It was glee for the sake of glee and a cheer for a victory for our 'team.' FULL POST
Posted 4/6/11 at 10:21 AM | Anthony Horvath
The conference that my ministry is hosting this year has a unique perspective. As an apologetics ministry, a defense of the faith is never far from our mind. But what is the best way to mount that defense? Is it logic? Argument? Evidence? These all have their place, but the Scriptures seem to think that the best defense is a good offense: proactively and deliberately raise your children in the faith.
The traditional tools and methods of apologetics will certainly come in handy, but they'll come without much of the hostility, cynisism, and hyper-skepticism that is often witnessed in many 'targets' of apologetics. Instead, the children begin from a position of trust. In their relationship with their parents, they will have seen that the great concern is truth. The parents have no intention of hurting or harming or deceiving or tricking their children. You can't get this kind of trust relationship with people on the web. You can't even get it with your neighbor, probably. But within your family...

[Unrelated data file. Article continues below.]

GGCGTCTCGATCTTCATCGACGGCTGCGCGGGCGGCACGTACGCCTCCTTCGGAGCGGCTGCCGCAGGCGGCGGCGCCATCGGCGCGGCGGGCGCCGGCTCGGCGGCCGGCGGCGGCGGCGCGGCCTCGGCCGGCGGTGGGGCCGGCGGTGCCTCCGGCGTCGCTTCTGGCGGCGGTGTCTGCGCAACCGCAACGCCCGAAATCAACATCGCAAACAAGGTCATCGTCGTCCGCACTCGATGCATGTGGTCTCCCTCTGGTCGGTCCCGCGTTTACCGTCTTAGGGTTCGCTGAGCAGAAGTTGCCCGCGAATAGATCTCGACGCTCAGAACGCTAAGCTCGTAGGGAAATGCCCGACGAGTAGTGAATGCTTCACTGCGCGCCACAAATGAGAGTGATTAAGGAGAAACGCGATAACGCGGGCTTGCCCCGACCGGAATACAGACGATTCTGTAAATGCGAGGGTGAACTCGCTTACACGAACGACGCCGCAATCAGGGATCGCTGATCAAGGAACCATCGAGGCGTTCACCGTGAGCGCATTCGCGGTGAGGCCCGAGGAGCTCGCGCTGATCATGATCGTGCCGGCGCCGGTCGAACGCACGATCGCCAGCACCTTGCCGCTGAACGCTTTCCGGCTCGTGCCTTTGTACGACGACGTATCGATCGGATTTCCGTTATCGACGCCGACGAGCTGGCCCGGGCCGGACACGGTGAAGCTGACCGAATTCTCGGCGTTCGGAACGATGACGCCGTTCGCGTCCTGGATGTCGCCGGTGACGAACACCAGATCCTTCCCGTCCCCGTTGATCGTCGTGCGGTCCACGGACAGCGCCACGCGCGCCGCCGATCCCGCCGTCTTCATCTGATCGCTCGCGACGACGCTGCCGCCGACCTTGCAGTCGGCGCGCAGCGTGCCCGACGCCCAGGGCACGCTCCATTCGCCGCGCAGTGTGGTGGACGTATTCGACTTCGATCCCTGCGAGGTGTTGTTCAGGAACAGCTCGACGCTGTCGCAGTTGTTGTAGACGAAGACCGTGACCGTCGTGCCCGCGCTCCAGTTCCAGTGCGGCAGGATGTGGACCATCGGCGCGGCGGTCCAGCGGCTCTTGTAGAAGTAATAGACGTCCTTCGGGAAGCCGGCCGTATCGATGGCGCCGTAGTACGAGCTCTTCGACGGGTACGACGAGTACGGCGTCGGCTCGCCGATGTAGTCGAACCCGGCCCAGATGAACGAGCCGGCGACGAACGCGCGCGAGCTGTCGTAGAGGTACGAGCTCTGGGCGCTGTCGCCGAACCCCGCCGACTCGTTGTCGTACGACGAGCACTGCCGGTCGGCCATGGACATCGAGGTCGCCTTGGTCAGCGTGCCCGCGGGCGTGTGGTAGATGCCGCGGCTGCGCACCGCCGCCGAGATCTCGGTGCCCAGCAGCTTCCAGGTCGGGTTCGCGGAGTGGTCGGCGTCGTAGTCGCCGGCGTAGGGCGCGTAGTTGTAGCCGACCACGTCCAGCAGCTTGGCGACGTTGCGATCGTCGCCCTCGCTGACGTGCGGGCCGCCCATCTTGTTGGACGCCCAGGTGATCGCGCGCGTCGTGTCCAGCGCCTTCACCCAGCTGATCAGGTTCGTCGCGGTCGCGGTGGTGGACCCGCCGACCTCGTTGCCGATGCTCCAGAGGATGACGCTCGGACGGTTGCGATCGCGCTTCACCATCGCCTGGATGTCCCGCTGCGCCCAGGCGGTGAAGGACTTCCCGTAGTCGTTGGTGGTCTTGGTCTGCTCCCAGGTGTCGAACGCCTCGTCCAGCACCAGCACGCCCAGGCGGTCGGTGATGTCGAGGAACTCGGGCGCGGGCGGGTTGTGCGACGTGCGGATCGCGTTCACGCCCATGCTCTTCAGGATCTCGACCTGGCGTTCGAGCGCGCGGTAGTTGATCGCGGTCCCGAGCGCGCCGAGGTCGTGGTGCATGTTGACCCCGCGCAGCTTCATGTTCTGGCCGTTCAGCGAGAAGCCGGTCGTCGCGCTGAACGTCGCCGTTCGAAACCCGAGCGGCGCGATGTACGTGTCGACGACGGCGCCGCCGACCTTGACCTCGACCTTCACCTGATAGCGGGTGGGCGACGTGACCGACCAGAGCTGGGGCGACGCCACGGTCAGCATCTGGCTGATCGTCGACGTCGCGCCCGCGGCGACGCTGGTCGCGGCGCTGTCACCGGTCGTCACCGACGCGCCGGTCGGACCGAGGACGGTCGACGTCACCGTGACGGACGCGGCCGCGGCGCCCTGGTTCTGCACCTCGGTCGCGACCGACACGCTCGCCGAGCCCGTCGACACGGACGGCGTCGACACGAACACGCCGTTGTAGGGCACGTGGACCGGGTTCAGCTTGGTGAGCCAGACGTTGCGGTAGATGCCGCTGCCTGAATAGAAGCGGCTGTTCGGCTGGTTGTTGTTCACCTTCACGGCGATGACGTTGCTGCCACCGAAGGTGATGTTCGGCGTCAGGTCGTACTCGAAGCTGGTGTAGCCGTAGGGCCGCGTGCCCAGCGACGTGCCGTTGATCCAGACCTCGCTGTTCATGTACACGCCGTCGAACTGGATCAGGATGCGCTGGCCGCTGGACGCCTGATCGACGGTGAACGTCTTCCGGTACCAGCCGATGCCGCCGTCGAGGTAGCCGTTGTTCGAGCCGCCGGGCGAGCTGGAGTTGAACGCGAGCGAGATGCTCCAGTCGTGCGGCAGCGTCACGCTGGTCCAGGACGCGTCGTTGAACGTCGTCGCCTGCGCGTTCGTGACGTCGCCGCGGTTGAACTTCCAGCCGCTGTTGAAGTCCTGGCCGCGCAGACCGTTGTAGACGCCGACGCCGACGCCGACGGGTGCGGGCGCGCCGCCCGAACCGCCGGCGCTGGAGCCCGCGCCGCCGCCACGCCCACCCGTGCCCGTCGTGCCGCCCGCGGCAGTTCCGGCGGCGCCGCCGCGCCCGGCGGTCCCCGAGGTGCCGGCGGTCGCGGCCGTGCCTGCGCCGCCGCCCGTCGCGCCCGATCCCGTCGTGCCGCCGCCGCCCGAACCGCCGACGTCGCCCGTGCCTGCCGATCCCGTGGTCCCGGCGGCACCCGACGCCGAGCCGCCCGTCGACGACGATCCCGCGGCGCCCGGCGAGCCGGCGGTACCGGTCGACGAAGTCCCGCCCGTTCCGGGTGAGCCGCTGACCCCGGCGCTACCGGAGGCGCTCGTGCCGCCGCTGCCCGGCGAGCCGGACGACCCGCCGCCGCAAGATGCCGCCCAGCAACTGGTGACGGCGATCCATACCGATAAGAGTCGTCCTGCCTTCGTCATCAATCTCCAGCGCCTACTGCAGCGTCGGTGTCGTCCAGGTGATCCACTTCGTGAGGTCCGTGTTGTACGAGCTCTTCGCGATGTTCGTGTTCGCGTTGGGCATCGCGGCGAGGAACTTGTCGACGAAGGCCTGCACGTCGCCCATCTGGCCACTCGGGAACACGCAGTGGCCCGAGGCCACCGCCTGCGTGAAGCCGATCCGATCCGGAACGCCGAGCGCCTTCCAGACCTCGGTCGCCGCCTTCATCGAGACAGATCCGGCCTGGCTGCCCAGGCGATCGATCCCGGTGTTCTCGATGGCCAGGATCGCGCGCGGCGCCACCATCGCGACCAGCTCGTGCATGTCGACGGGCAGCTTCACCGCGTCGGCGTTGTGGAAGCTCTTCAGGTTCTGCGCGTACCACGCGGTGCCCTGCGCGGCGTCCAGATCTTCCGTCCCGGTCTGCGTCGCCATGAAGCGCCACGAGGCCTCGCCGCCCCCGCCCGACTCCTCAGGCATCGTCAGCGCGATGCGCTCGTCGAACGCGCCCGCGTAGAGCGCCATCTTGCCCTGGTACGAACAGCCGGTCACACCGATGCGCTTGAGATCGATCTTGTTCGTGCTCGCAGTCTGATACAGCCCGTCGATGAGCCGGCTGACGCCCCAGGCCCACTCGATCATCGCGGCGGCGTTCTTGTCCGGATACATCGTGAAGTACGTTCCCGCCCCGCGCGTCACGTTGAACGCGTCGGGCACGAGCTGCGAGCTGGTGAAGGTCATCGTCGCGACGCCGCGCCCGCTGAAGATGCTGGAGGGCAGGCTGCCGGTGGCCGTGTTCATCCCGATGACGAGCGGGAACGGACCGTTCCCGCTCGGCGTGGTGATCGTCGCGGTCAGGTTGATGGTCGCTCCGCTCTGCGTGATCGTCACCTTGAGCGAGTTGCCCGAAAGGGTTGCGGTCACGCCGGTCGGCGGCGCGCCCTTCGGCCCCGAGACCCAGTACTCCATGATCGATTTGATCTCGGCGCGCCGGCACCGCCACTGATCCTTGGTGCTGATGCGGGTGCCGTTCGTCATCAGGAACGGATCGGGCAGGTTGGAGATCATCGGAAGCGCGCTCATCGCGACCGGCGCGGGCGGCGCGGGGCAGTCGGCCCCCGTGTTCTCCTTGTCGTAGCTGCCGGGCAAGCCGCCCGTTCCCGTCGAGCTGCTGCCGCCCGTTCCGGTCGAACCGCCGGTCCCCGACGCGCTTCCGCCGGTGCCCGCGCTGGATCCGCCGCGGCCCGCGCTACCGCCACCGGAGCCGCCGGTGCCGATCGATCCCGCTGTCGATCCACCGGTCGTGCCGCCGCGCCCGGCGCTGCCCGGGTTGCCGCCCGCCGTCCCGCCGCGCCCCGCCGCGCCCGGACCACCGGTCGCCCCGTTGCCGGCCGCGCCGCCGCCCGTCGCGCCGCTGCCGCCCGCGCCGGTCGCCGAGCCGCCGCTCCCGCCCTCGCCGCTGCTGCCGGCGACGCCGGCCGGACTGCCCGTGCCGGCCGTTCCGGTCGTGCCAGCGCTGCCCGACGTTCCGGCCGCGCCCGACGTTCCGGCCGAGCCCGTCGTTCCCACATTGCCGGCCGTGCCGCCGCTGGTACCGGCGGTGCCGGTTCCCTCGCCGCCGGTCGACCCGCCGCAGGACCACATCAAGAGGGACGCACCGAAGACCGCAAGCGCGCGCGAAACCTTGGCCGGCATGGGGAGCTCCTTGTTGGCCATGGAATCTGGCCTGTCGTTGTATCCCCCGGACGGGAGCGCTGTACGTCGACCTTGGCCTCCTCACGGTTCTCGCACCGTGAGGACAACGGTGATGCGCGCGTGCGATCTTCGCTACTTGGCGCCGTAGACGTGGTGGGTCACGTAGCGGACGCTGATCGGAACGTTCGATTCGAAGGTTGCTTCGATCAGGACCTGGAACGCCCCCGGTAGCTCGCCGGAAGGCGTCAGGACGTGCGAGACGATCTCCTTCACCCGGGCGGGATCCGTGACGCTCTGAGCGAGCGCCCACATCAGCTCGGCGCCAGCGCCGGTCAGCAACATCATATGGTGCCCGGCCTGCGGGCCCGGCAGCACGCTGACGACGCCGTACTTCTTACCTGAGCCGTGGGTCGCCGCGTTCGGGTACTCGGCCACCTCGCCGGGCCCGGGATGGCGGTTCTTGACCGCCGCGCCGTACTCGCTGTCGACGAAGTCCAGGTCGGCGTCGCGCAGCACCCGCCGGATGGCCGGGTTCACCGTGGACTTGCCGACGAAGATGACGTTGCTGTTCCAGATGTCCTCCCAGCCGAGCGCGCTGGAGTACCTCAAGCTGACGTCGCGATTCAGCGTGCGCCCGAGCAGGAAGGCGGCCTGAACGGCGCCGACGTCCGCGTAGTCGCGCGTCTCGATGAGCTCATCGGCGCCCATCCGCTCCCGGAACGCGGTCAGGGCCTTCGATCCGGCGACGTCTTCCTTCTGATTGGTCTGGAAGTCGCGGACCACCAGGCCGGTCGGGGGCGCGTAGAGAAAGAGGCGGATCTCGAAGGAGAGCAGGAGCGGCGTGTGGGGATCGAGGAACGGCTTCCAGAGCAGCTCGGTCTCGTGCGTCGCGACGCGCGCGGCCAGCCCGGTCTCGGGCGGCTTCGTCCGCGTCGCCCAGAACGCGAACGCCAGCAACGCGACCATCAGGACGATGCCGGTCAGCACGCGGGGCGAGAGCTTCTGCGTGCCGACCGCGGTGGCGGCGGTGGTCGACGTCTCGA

Is it no wonder, then, that the family is under attack at all levels? Divorce rates are as high among Christians as outside the Church. Sex outside of wedlock is rampant both in and outside of the Church. Even what constitutes 'marriage' is being redefined. What will the ultimate effects be on a society that has supped deeply from the cup of laisse-faire sexuality? Nevermind that- what will the effects be on the individual souls who make up that society? FULL POST
Posted 11/19/10 at 1:34 PM | Anthony Horvath